African-American residents of Hennepin County took an active interest in the suffrage movement. Minnesota's Black newspapers, such as The Appeal and The National Advocate, provided regular positive coverage of both the local and national movements, featuring complimentary portraits of Susan B. Anthony and Elizabeth Cady Stanton. Such coverage looks ironic and even painful to us today, now that we've learned more about the racism in the mainstream movement. Minnesota's Black press took an accommodationist stance and was not quick to call out discrimination. Minneapolis's African-American activists included Ione Wood. She moved to Minneapolis in the 1890s from Kentucky, where she had been a teacher and writer. She had also been on the editorial staff of Our Women and Children, a Baptist women's magazine run by her uncle. Wood had already built a reputation as an outspoken leader. The 1893 edition of Noted Negro Women: Their Triumphs and Activities observed that she "ranks today among the foremost of our women, first, from the standpoint of acknowledged intellectual ability to write; second, as an earnest educator and race advocate." Wood married restaurant owner Jasper Gibbs in 1890 and had five sons. She became active in the Ada Sweet Pioneer Club, a literary and musical club in Minneapolis. When Minnesota's (predominantly white) women's club movement denied entry to African-American organizations, she clicked into action.In 1905, the Minnesota Federation of Women's Clubs voted to deny membership to the Adelphi Club, an African-American women's organization in Minneapolis. In doing so, it was following the lead of Susan B. Anthony, who had urged the National American Woman Suffrage Association (NAWSA)to adopt a “separate but equal” membership policy. This stance formed part of their “southern strategy,” which aimed to gain support in the South. The prominent black intellectual and suffragist W. E. B. DuBois warned that this position “represents a climbing of one class on the misery of another.” White suffragists were not exempt from contemporary prejudices. They struggled to reconcile noble ideals with political pressures. In response, Minnesota's African-American women formed their own federation. Gibbs served as the first president of the Minnesota State Federation of Afro-American Women's Clubs. She went on to national roles as vice-president of the National Association of Colored Women between 1912 and 1914. Like other African American women, Gibbs chose to work for racial uplift rather than for women™s suffrage exclusively. Her essay "Woman's Part in the Uplift of the Negro Race" (1907) is still in circulation today. | Source: Donald Ross, "African American and Jewish Women's Clubs in Minnesota." "Form Own Society" The Saint Paul Globe (February 9, 1905): 2 View File Details Page

Scandinavian Suffragists

Scandinavian Suffragists

Scandinavian suffragists carry national flags in the Minneapolis parade on May 2, 1914. Founded in 1907 with help from Ethel Edgerton Hurd, the Scandinavian Woman Suffrage Association (SWSA) stood out as the only ethnically based suffrage organization in the state. As Minnesota's Norwegians and Swedes gained political and economic status, suffragists aimed to harness their lobbying power. Scandinavians were more likely to support women's enfranchisement than other new immigrant communities (Germans were notably anti-suffrage.) Norway granted tax-paying women voting rights in 1907, and Danish women won the vote in 1915. Though open to men, the SWSA was mostly made up of—and led by—women. It charged no dues, which opened the doors to supporters of all ages and socioeconomic backgrounds, although membership was limited to first- and second-generation Scandinavians. Founding president Jenova Martin attracted many Norwegian suffragists, while her successor, Nanny Mattson Jaeger, pulled in more Swedes. The SWSA readily collaborated with the MWSA's events. In May 1914, the SWSA joined 2,000 other marchers from across the state at a Minneapolis suffrage parade. Members wore traditional Scandinavian clothing and proudly carried the flags of their homelands. The organization also hosted Swedish folk dance festivals and music nights, such as the one at Minneapolis's Central High School that drew over 1,000 people. Some of SWSA's members traveled to Washington, D.C. in 1917 to picket the White House on "Minnesota Day." One of the SWSA™s most significant fundraising efforts supported the construction of the "Woman Citizen" building on the state fairgrounds. By soliciting donations and holding bake sales, they raised the full $2,000 price tag. The SWSA dedicated it to the Minnesota Woman Suffrage Association on the first day of the 1917 State Fair. | Source: Peterson, Anna Marie. “Adding ‘A Little Suffrage Spice to the Melting Pot:™ Minnesota™s Scandinavian Woman Suffrage Organization.” Minnesota History 62:8 (Winter 2011–2012): 288–297. ——— “Making Women™s Suffrage Support an Ethnic Duty: Norwegian American Identity Constructions and the Women™s Suffrage Movement, 1880–1925.” Journal of American Ethnic History 30: 4 (Summer 2011): 5–23. Scandinavian Woman Suffrage Association, MNopedia. View File Details Page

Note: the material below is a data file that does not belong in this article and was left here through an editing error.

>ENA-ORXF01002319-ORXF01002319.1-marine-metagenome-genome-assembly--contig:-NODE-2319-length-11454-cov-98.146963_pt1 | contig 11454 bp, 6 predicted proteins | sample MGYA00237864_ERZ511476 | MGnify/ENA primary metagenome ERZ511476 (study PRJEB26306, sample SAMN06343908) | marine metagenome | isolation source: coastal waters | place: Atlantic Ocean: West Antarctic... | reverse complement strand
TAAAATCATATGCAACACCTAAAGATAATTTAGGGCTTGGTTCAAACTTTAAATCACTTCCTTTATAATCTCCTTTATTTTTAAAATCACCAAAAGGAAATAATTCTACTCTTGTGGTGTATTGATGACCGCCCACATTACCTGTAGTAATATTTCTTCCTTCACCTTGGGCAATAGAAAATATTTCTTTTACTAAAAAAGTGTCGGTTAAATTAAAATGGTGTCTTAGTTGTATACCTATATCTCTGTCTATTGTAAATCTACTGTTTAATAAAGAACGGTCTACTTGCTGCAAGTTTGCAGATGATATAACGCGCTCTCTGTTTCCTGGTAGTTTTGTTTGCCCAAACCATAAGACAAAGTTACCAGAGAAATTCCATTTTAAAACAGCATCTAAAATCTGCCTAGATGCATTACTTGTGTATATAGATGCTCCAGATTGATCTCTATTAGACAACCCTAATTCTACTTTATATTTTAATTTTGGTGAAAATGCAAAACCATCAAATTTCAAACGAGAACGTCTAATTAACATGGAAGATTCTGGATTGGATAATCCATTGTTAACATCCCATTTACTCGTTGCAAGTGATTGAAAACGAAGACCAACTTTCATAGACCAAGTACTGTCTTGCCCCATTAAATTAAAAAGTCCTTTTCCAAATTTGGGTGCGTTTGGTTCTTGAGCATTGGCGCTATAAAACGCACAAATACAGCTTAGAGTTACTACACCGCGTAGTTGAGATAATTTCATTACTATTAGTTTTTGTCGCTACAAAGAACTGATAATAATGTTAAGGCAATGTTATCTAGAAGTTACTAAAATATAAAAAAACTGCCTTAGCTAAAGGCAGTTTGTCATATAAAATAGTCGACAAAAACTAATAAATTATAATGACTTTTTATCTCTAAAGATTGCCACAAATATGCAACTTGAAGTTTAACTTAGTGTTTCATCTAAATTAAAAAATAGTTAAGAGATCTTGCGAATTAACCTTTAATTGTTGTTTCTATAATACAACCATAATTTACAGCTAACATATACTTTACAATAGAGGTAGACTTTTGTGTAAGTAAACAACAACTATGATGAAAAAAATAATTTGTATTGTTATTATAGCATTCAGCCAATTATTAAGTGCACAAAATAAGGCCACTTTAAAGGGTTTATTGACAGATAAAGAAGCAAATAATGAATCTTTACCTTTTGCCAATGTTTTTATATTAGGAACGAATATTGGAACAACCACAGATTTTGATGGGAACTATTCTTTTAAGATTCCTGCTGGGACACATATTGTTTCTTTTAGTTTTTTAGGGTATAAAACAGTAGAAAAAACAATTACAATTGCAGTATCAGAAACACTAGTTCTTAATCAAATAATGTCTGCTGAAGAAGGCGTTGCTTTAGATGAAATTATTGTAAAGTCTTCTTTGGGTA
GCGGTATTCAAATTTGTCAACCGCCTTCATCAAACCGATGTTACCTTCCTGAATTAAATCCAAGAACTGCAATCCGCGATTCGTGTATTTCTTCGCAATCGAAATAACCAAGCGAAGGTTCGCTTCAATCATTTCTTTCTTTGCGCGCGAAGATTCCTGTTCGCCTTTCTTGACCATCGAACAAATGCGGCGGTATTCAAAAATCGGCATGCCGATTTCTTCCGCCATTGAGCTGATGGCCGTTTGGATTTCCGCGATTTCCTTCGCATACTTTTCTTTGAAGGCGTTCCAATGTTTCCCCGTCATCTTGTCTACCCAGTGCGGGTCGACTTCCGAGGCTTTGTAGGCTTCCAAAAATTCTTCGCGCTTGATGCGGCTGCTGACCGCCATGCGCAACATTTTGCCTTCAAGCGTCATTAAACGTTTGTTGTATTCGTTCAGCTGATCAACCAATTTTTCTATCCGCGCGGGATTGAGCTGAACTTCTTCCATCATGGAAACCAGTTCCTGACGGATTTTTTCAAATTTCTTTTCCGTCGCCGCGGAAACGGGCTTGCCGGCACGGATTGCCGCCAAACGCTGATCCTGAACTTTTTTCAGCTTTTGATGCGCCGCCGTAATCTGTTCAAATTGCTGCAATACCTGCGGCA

Young People and Suffrage Activism

Young People and Suffrage Activism

Young people participated in both the suffrage and anti-suffrage movements in Hennepin County. High school students often encountered conversations about suffrage through clubs, debates, plays, and parades. Suffrage leader Maud Stockwell visited Entre Nous, a senior girls™ club at South High School, in 1914. Her speech left such an impression that, according to the yearbook, “she gained many devotees to ‘the cause.™” In the 1910s, high schools such as Central High granted female students the vote in school elections. Youth organized suffrage clubs. For example, the Junior Mobile Suffrage Squad was led by Helen Jones, a senior at Central High. She was the daughter of Minneapolis mayor David Percy Jones, and walked at the head of the student section during the suffrage march in 1914. On the opposition side, there was a junior auxiliary of the Minnesota Anti-Suffrage Association, which had at least twenty members. | Creator: Hannah Dyson View File Details Page

The Ueland Home, 3820 West Calhoun Boulevard

The Ueland Home, 3820 West Calhoun Boulevard

The Uelands raised eight children in this home. Clara regularly hosted suffrage parties on the lawn. View File Details Page

Street Address:

403 Essex Building -- 84 Tenth Street South [map]

Cite this Page:

Jacqueline deVries, with Hannah Dyson, “Suffrage Organizing in Hennepin County ,” Augsburg Digi-Tours, accessed October 31, 2020, http://digitours.augsburg.edu/items/show/65.